It also denied that The Daily Mail had information about the birth of his child from an unethical leak at the hospital and said instead that it came from “a source in his showbusiness circle more than two weeks after the birth” and that the paper behaved with “total journalistic propriety.”

Ex-girlfriend Khan was quick to tweet a response to The MoS’ claim: “The “source” close to me must be psychic. The MoS claim that he/she gave them a story I knew nothing about till it was in the paper.”

Back at the inquiry, Grant also rebuked the idea that he needed the media to further his career, recalling several times his infamous 1995 bust with a pr-stitute in a car on Sunset Boulevard. “What made me attractive to other filmmakers was the gazillions Four Weddings and a Funeral made [not publicity],” declared Grant. “A couple of months later I was arrested with a pr-stitute, not very positive press and I was still very hirable.”

Former Daily Mirror editor (yes, the paper accused of hacking by Grant) turned US TV host, Piers Morgan, wasn’t feeling sympathetic to Grant’s plight, tweeting: “I do hope Nelson Mandela was watching Hugh Grant today, so he now understands what real persecution is all about.”

Actors and other fame whores have a right to privacy, but the press also has a right to pen stories about their personal lives since they’ve chosen to live their lives in the public eye, declared Stephen Glover in The Independent:

What he and others want, it seems to me, is publicity on their own terms. If he had shunned the media spotlight, I would entirely respect his position. As it is, he has deliberately purveyed a version of himself which suits him, and is bound to be partial. He is on weak ground if he objects when newspapers publish true information not included in his version, or diametrically opposed to it.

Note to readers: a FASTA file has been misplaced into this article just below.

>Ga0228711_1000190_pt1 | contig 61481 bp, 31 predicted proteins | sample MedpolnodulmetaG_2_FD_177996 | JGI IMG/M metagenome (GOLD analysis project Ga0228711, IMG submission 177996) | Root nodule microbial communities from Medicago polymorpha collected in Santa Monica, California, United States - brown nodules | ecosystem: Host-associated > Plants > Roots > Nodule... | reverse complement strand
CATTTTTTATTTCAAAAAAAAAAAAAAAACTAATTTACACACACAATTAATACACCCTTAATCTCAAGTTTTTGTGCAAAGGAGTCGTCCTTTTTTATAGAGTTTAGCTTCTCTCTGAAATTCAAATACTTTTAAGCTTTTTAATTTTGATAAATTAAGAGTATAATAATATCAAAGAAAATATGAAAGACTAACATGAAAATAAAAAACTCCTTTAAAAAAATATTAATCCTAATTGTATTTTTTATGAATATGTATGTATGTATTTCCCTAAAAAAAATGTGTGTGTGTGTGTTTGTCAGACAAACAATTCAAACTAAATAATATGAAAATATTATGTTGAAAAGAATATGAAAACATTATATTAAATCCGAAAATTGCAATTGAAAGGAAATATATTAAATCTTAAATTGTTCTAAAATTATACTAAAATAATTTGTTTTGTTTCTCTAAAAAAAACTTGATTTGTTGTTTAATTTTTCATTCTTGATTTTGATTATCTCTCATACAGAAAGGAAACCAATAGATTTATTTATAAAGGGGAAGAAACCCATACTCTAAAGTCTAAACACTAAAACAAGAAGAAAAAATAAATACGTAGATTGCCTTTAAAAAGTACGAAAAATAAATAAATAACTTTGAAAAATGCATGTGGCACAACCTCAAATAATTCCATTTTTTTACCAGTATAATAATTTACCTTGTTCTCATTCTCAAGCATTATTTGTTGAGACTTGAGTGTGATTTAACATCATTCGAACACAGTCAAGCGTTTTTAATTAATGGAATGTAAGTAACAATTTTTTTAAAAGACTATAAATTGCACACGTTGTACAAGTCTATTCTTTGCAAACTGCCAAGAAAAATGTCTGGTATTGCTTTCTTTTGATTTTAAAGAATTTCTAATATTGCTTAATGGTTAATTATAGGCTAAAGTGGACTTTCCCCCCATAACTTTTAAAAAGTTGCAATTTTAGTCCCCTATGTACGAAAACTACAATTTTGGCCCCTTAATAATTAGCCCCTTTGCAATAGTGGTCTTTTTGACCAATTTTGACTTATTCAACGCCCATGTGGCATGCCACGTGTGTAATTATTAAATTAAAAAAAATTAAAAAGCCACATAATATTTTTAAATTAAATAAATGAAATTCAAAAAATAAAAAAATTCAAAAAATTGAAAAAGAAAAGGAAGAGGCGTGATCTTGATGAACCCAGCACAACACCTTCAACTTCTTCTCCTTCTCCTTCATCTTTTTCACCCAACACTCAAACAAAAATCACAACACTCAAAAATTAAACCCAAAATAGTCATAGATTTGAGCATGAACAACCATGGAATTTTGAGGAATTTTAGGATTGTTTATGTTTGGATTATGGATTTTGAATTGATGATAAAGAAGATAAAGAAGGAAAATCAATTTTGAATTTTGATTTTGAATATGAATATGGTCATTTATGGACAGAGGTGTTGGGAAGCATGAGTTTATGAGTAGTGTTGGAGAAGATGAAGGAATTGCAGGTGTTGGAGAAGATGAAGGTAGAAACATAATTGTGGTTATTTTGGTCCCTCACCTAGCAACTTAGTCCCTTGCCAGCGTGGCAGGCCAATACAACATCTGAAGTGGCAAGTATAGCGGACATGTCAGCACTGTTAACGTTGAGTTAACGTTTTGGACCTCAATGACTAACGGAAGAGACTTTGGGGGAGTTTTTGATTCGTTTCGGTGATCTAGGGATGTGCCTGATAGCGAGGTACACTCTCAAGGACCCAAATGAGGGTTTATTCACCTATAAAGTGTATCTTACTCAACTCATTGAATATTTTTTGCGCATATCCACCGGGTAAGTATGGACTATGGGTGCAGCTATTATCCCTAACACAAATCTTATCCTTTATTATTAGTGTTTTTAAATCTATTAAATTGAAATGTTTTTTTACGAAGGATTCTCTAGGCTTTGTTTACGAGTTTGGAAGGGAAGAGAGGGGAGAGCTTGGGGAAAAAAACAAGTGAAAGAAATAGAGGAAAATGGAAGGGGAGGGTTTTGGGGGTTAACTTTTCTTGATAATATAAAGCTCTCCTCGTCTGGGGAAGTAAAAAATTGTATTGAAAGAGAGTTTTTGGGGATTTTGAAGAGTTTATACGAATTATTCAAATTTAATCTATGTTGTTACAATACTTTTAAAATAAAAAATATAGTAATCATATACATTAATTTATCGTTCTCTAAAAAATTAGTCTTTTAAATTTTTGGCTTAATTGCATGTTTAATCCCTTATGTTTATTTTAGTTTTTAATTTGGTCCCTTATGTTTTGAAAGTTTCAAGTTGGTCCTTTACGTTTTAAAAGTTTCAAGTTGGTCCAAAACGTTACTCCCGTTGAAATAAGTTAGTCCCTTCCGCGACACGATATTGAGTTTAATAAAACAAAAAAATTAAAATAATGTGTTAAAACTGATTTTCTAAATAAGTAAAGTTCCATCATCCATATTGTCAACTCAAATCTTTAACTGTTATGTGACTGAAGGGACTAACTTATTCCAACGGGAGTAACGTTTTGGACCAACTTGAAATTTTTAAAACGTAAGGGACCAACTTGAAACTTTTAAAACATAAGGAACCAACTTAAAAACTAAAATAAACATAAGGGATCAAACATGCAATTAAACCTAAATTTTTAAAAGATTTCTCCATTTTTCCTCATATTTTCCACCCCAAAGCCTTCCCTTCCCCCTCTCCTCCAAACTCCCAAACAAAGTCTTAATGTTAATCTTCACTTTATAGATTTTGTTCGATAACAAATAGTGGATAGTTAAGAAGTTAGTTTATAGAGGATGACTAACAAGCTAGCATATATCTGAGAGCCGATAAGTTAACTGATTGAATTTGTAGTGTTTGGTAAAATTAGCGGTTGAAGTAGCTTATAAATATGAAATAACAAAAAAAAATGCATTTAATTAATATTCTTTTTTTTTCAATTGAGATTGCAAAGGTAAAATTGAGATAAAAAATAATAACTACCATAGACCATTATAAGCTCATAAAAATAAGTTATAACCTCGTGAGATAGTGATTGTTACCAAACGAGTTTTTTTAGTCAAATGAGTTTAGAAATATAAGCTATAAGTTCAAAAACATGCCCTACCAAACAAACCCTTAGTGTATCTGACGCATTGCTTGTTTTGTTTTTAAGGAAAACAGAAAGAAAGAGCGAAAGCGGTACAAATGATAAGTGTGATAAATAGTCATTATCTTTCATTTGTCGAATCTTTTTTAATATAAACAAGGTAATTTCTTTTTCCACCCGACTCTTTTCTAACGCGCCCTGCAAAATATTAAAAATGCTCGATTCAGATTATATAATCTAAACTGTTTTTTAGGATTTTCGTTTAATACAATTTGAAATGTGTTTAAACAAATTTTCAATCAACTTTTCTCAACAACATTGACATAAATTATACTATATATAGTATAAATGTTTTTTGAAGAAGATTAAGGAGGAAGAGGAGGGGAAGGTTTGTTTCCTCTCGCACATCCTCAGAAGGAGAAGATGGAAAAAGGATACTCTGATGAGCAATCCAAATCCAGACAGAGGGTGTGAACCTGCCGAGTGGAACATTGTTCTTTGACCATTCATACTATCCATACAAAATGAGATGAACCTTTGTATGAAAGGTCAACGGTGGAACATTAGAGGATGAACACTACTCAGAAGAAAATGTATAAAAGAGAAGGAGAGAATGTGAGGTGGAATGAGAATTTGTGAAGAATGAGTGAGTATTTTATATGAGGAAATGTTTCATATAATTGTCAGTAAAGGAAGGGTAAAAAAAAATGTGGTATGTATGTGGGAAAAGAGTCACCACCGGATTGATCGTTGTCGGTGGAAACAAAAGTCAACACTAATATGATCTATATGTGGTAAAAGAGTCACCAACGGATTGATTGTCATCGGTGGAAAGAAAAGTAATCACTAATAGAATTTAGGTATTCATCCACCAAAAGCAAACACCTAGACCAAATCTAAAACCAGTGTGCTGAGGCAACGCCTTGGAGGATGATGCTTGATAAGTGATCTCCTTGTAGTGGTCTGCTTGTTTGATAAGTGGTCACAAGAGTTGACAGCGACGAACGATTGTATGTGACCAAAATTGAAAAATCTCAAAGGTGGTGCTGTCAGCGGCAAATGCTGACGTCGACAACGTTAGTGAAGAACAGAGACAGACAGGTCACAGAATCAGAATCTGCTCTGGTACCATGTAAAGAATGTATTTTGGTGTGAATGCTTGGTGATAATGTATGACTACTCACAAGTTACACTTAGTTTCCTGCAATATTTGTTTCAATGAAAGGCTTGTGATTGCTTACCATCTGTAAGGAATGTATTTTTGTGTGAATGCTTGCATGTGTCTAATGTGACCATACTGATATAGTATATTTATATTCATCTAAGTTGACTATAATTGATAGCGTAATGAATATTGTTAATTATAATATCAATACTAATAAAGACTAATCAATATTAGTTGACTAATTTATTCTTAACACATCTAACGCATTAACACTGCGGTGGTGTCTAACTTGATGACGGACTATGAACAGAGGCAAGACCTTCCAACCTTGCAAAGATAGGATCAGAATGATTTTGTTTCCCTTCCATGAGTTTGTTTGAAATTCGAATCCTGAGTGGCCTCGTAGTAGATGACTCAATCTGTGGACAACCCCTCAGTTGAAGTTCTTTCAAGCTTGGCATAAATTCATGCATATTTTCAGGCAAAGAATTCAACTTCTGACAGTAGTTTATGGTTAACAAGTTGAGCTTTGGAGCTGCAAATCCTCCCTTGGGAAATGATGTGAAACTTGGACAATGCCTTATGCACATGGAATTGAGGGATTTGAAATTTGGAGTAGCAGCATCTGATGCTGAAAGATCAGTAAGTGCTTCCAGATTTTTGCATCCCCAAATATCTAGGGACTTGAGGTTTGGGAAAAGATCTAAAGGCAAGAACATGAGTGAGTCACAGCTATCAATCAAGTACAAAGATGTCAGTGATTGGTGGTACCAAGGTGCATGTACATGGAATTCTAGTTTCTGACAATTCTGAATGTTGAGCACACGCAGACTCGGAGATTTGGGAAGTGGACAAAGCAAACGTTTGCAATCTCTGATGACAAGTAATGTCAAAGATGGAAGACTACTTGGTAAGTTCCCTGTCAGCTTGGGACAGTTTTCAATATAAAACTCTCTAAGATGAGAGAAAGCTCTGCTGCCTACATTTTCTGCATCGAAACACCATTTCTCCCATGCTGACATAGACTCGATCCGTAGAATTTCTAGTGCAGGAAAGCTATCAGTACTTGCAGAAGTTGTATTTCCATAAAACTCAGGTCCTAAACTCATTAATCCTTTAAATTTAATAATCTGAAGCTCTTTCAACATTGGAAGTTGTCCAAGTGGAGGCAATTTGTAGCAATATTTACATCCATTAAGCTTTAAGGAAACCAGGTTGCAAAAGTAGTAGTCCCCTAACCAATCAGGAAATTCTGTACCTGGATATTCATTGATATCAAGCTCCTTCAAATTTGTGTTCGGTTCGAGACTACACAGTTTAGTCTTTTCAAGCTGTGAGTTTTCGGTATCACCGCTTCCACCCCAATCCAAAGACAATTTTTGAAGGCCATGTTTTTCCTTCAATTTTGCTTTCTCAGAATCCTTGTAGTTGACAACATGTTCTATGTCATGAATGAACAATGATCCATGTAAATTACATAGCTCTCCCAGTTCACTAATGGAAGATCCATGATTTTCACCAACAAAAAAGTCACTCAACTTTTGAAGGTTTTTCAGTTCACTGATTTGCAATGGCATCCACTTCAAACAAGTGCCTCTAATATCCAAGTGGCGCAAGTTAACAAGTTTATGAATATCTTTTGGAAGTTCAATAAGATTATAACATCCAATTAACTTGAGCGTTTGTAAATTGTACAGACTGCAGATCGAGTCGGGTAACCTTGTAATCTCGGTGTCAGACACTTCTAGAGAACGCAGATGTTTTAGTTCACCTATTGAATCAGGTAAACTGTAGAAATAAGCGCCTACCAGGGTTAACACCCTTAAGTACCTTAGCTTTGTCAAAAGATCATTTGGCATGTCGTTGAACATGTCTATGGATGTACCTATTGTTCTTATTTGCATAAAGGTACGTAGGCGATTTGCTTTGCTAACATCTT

Let’s hope the Leveson Inquiry won’t greatly diminish investigative journalism, because sometimes slightly dodgy media practices are needed to reveal corruption and political and corporate scandals, wrote Alex Bailin in The Guardian:

Leveson will undoubtedly emphasise that the press is not above the law. But it is equally important to recognise that the media does require special protection from the law in order to safeguard genuine investigative journalism. Despite the plethora of criminal offences that apply to the media, there is no general public interest defence. The need for such a defence is not diminished by the fact that most of the conduct Leveson will examine does not come within striking distance of a public interest defence.”

Tomorrow UK actor and comedian Steve Coogan, Australian Mary-Ellen Field (a former assistant to Elle Macpherson) and the mother of Diane Watson, a 15-year old schoolgirl that was stabbed to death 20 years ago, will all give evidence to the Leveson inquiry.

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  • 1
    Oscar Jones
    Posted Tuesday, 22 November 2011 at 12:10 pm | Permalink

    What is being revealed in the Leveson Inquiry is quite sickening but hearing local newspaper bosses like John Hartigan and Greg Hywood pontificate as thought they are above it all is equally distressing.

    All newspapers are basically affected by their competition and when standards are lowered (or raised) they respond likewise.

    I repeat-I have been attempting on behalf of an 89 year old woman whose photograph was stolen from a property and then used by the SMH in a ‘sensationalised” tale- with the claims proven to be false via a seperate NSW Supreme Court action and which also meant she could not afford a costly libel action- all entreaties to Fairfax are re-buffed with the arrogance of those who wield unchecked power.